Tuesday, May 3, 2016

High schoolers get a week-long taste of post-secondary experience at Lethbridge College

Paul Kingsmith, Communications Specialist, University of Lethbridge

The halls and classrooms of Lethbridge College will get a burst of youthful energy this week as nearly 30 students from Pincher Creek high schools take part in Experiential Learning Week (ELW).

Students will be on campus today through Friday, taking specially-designed courses while also living in residence to gain the full Lethbridge College experience. The purpose of ELW is to provide opportunities for students to engage in high interest and authentic learning experiences to gain knowledge and skills to help them prepare for life after high school.

“ELW is a great opportunity for high school students to explore the college in general,” says Leah Wack, manager of Regional Stewardship at Lethbridge College. “But it also lets them explore a specific area of programming in more depth and determine whether they might like to pursue it further.”

Experiential Learning Week has been a staple in Pincher Creek for the last three years, but this is the first time Lethbridge College has been involved. Twenty-one students from Matthew Halton High School and seven students from St. Michael’s School will be on campus for the pilot project. Each will take part in a week of classes in one of the Justice and Public Safety, Digital Communications and Media, or Interior Design Technology programs.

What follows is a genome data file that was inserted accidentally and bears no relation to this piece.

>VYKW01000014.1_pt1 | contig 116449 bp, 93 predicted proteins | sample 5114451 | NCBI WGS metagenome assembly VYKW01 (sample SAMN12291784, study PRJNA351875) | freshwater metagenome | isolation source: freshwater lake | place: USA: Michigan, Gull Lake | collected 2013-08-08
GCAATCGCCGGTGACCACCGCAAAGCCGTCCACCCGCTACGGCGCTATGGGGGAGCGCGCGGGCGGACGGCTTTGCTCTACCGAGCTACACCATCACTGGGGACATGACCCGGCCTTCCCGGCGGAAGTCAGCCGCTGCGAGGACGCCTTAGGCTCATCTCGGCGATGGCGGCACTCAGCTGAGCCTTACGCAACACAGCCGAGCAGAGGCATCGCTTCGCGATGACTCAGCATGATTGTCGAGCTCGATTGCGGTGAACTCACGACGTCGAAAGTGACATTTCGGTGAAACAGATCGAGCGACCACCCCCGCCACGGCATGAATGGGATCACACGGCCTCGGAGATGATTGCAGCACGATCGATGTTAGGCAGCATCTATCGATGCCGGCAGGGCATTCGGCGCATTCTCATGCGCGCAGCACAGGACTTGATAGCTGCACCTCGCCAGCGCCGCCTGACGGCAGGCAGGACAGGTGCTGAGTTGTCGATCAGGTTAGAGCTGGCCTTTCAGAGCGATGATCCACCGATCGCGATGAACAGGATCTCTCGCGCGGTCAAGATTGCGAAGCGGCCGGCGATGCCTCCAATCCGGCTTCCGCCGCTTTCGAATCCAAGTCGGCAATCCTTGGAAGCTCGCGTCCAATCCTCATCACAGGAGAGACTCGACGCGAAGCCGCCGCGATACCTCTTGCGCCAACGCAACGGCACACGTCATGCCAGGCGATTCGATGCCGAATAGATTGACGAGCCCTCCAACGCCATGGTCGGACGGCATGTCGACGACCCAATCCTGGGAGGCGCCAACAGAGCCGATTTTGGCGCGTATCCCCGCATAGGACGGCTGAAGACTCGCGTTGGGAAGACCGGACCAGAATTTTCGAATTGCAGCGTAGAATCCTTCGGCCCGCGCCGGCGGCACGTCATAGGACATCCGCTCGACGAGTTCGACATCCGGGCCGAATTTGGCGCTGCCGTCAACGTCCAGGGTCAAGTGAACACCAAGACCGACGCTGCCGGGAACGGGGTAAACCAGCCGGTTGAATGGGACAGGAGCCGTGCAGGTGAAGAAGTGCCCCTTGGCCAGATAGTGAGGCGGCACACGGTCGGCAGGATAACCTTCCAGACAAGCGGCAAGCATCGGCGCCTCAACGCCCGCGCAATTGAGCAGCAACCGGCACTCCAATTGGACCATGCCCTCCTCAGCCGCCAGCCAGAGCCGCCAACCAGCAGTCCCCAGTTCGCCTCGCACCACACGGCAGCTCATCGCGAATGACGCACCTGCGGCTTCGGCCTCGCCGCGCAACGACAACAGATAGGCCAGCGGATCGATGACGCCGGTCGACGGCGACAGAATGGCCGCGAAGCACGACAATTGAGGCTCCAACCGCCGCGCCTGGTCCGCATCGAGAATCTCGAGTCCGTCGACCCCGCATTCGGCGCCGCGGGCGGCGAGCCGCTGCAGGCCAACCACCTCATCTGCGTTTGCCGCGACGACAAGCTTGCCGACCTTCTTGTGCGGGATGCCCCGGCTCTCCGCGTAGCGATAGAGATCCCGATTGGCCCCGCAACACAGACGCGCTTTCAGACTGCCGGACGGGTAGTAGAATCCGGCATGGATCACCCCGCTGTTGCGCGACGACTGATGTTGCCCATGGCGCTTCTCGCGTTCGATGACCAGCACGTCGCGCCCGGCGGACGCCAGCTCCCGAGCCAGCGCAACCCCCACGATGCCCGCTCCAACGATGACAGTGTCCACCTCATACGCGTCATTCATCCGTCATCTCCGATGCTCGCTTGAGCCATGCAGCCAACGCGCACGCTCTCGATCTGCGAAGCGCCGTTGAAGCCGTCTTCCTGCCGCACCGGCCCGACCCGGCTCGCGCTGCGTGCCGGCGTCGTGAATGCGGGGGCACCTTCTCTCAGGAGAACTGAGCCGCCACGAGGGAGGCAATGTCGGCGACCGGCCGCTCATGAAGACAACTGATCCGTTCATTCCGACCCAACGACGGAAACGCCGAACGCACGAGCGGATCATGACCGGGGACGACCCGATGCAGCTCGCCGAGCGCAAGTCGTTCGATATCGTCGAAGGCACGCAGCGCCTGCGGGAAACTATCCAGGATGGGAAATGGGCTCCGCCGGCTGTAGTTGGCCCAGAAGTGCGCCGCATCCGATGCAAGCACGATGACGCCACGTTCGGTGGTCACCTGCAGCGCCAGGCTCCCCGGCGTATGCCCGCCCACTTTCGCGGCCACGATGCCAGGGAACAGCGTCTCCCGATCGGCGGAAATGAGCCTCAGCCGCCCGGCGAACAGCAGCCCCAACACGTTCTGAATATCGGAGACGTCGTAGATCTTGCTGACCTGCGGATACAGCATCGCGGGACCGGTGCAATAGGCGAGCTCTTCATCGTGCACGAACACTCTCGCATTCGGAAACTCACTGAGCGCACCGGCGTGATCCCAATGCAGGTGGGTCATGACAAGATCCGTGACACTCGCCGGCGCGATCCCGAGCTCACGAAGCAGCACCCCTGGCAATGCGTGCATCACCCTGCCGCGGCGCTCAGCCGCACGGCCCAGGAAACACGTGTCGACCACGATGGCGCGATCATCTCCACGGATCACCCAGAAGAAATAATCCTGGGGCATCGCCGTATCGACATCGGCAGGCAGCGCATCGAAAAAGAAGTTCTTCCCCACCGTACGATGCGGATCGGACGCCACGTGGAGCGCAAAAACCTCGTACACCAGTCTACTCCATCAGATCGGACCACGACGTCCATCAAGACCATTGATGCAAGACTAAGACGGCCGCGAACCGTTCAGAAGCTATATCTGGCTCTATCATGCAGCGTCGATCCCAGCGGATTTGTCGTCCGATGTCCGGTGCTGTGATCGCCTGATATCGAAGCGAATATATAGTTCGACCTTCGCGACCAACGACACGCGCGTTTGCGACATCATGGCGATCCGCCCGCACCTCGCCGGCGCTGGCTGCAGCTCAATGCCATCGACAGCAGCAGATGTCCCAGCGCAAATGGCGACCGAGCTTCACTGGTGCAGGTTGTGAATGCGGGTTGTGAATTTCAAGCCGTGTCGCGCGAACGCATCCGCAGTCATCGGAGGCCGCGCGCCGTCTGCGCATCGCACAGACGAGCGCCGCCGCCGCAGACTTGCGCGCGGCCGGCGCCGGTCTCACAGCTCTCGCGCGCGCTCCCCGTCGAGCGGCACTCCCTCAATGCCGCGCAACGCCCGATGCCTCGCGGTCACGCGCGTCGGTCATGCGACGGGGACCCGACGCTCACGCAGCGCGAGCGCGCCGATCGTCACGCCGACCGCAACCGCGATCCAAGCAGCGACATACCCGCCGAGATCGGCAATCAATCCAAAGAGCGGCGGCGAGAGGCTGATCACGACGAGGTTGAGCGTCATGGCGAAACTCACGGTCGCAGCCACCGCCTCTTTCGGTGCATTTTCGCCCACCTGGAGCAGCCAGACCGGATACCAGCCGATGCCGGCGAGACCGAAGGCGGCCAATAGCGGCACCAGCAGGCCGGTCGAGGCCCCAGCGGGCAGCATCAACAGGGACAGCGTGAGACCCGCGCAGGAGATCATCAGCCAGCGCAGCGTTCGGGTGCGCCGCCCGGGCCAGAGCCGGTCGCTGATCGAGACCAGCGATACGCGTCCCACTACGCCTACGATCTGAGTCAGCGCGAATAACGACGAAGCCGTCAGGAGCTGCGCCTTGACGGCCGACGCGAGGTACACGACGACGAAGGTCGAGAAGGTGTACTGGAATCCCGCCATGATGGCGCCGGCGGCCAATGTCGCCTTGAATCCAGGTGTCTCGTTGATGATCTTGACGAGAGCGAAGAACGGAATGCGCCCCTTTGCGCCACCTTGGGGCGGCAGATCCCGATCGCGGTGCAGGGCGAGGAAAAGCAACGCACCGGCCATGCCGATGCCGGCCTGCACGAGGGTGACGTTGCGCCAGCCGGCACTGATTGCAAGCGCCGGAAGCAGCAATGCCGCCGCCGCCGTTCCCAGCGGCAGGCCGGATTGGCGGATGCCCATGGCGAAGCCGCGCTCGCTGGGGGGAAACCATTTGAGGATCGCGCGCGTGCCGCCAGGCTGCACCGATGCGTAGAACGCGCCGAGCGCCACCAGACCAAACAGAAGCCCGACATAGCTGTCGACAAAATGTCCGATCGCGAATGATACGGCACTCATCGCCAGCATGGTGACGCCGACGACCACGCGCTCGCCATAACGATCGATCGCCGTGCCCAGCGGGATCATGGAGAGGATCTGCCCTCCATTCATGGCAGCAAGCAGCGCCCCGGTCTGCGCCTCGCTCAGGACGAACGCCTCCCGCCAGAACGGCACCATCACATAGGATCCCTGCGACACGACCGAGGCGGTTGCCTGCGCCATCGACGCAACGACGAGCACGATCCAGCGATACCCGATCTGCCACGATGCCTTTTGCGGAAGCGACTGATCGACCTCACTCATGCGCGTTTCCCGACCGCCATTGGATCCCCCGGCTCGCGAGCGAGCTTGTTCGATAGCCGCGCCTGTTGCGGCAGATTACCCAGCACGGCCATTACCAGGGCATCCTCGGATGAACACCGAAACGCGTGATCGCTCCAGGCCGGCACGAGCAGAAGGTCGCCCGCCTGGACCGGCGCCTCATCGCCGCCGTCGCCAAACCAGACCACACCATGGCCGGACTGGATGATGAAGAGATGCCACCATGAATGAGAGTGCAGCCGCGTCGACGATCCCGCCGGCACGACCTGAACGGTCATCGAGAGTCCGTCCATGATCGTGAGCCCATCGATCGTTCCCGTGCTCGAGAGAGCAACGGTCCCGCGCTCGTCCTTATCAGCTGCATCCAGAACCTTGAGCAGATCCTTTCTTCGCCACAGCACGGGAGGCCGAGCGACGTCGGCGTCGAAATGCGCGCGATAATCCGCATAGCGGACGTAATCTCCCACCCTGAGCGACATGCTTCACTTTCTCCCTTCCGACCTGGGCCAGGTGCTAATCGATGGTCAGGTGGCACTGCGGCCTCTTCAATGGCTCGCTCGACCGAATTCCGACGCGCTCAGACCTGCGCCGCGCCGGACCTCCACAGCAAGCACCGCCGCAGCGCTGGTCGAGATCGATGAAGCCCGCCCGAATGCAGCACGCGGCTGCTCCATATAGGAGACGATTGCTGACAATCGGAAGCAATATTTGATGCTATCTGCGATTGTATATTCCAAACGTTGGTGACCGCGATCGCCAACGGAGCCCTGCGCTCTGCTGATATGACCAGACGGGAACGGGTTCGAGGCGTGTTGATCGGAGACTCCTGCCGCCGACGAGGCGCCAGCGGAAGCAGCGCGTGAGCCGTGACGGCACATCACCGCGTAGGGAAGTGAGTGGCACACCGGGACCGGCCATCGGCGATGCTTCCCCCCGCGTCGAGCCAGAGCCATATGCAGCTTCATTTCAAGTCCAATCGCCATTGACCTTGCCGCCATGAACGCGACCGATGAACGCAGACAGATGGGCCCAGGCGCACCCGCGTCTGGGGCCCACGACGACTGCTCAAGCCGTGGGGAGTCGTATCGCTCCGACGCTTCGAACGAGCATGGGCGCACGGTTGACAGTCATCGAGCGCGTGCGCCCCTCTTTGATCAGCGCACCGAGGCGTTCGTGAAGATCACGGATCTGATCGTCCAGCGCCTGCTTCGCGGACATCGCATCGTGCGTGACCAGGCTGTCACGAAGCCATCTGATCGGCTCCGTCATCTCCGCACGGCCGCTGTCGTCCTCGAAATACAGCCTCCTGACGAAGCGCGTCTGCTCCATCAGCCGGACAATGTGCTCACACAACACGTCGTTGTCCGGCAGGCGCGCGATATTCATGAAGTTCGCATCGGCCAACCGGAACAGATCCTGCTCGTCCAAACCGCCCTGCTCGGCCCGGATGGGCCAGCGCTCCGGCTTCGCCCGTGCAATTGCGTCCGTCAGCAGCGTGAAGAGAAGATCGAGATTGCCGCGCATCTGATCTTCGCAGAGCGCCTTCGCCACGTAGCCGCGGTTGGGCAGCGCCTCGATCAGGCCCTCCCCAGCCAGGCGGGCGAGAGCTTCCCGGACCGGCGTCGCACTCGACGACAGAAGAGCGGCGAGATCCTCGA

As well, 16 students will spend the week exploring the wilderness in the Pincher Creek area while taking a field study camp run by the School of Environmental Sciences.

The programming has been designed by Lethbridge College instructors to give a simulated college experience, while the students will earn high school credit for their work.

“This unique pilot project is the culmination of two years of planning and coordination by Lethbridge College, Matthew Halton High School and St. Michael's School to build 'bridges' between the college and rural high schools,” says John Taylor, off campus coordinator for Livingstone Range school division. “This is an incredible opportunity for high school students to immerse themselves in an authentic, multi-faceted college learning experience. We are hopeful such an experience will assist rural students in their transition to post-secondary institutions.”

The program is funded in-part by a Government of Alberta Regional Partnership Grant with the purpose of developing high school to post-secondary pathways.

“All of our staff involved with this project recognize the benefits of collaborating with our region’s high schools to better support youth in their transition from high school to post-secondary,” says Wack. “We know that students are more successful in our programs when they’ve made informed choices and know what to expect when they get here.”

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